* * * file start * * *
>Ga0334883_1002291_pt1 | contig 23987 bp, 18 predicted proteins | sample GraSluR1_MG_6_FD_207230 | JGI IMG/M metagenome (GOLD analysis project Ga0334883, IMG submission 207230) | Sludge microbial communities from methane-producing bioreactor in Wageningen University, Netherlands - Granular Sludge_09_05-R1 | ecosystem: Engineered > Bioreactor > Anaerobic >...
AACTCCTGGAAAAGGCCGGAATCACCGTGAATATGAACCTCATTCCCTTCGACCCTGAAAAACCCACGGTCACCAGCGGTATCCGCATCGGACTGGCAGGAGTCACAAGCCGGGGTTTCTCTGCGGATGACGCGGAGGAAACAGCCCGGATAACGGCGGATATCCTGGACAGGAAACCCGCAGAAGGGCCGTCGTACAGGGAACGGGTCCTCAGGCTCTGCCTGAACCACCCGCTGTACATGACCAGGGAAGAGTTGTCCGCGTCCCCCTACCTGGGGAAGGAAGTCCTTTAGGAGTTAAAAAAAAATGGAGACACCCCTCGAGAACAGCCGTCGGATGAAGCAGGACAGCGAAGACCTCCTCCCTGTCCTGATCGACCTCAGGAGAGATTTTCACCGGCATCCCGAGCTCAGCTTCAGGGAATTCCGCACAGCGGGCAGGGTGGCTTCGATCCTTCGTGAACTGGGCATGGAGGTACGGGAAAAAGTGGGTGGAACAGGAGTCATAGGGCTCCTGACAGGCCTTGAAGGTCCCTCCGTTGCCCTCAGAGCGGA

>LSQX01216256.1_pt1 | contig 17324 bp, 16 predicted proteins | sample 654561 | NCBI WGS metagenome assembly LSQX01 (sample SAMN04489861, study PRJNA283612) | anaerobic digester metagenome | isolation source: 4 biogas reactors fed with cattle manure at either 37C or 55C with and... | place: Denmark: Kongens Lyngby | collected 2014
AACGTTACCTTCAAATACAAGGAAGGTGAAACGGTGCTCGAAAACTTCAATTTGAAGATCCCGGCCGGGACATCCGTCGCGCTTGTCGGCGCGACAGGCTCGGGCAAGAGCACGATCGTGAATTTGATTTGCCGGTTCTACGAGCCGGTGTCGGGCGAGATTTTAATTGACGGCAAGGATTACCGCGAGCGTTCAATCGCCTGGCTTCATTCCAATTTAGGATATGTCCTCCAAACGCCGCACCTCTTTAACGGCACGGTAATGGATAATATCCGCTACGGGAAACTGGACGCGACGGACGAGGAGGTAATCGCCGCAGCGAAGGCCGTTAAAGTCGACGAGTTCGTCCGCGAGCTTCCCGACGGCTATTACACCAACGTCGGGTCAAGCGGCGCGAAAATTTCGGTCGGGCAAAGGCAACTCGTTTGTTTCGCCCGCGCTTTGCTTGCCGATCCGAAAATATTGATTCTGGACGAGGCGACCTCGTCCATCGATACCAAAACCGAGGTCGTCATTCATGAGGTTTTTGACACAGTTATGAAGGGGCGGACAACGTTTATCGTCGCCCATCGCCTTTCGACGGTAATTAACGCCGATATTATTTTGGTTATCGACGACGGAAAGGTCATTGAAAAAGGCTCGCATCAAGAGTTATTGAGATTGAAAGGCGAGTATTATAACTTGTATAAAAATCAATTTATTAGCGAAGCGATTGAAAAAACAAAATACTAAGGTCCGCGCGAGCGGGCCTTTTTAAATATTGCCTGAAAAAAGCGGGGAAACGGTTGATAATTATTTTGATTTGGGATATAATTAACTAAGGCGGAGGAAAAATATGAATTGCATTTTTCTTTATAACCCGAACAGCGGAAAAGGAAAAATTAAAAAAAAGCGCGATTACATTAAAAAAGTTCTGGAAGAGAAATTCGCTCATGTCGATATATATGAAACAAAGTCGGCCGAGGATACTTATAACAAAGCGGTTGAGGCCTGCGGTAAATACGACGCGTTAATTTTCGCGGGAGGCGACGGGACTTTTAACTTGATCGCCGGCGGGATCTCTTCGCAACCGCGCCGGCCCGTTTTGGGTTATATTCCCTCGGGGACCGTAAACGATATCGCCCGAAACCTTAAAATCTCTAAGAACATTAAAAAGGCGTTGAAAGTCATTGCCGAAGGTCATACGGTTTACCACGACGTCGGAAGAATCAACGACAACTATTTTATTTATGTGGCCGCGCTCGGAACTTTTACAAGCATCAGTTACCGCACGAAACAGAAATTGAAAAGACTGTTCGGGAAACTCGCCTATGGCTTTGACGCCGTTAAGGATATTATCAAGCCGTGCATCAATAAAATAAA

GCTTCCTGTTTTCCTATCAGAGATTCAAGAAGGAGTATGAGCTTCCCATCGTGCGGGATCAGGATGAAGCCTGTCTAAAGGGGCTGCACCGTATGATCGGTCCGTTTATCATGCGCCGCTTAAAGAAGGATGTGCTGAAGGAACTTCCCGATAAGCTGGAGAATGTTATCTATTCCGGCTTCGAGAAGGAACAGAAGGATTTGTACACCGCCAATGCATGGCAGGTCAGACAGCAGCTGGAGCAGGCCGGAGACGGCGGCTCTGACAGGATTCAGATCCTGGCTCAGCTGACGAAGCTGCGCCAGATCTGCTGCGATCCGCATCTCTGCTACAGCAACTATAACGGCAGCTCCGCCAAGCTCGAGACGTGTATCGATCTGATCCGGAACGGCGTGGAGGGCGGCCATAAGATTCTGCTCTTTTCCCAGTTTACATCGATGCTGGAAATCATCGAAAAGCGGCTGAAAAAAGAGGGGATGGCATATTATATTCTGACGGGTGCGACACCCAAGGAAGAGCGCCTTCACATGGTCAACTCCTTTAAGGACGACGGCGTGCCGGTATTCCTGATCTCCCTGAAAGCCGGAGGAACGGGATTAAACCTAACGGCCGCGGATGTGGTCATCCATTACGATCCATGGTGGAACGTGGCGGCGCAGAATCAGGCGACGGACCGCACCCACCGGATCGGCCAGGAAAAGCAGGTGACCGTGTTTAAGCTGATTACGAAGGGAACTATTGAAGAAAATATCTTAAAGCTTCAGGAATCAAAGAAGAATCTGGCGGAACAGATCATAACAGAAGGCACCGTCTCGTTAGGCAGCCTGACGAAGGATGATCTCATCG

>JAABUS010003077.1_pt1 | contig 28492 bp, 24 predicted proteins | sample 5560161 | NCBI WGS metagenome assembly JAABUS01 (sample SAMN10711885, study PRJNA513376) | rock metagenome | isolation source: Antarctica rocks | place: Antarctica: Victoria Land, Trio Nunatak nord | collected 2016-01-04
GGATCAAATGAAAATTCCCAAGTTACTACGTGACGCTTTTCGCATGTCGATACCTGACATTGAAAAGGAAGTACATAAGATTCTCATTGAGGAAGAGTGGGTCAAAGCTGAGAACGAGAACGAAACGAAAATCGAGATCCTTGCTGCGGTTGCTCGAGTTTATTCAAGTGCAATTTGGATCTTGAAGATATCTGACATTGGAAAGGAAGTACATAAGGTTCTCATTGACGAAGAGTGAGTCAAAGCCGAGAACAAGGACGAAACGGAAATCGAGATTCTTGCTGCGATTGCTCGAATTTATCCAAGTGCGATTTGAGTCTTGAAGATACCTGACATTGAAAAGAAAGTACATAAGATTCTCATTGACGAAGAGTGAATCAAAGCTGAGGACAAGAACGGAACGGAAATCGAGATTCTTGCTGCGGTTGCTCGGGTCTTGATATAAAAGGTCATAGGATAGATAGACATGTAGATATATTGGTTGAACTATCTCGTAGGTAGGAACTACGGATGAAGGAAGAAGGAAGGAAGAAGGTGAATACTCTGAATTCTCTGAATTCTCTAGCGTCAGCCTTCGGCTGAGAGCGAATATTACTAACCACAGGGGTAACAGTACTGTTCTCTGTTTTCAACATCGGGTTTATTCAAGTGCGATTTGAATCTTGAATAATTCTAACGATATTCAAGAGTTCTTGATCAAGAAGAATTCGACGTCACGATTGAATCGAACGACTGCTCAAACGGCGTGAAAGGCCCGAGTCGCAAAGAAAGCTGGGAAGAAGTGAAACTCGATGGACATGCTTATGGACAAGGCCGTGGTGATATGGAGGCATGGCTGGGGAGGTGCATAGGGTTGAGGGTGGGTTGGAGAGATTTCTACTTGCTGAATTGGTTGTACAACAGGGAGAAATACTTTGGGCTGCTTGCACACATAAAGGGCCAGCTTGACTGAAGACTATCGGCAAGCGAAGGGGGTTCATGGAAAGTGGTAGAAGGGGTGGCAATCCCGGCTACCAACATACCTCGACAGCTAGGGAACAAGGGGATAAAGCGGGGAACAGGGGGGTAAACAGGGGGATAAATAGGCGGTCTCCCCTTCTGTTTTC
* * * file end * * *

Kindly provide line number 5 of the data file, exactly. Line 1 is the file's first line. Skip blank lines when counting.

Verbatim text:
GCTTCCTGTTTTCCTATCAGAGATTCAAGAAGGAGTATGAGCTTCCCATCGTGCGGGATCAGGATGAAGCCTGTCTAAAGGGGCTGCACCGTATGATCGGTCCGTTTATCATGCGCCGCTTAAAGAAGGATGTGCTGAAGGAACTTCCCGATAAGCTGGAGAATGTTATCTATTCCGGCTTCGAGAAGGAACAGAAGGATTTGTACACCGCCAATGCATGGCAGGTCAGACAGCAGCTGGAGCAGGCCGGAGACGGCGGCTCTGACAGGATTCAGATCCTGGCTCAGCTGACGAAGCTGCGCCAGATCTGCTGCGATCCGCATCTCTGCTACAGCAACTATAACGGCAGCTCCGCCAAGCTCGAGACGTGTATCGATCTGATCCGGAACGGCGTGGAGGGCGGCCATAAGATTCTGCTCTTTTCCCAGTTTACATCGATGCTGGAAATCATCGAAAAGCGGCTGAAAAAAGAGGGGATGGCATATTATATTCTGACGGGTGCGACACCCAAGGAAGAGCGCCTTCACATGGTCAACTCCTTTAAGGACGACGGCGTGCCGGTATTCCTGATCTCCCTGAAAGCCGGAGGAACGGGATTAAACCTAACGGCCGCGGATGTGGTCATCCATTACGATCCATGGTGGAACGTGGCGGCGCAGAATCAGGCGACGGACCGCACCCACCGGATCGGCCAGGAAAAGCAGGTGACCGTGTTTAAGCTGATTACGAAGGGAACTATTGAAGAAAATATCTTAAAGCTTCAGGAATCAAAGAAGAATCTGGCGGAACAGATCATAACAGAAGGCACCGTCTCGTTAGGCAGCCTGACGAAGGATGATCTCATCG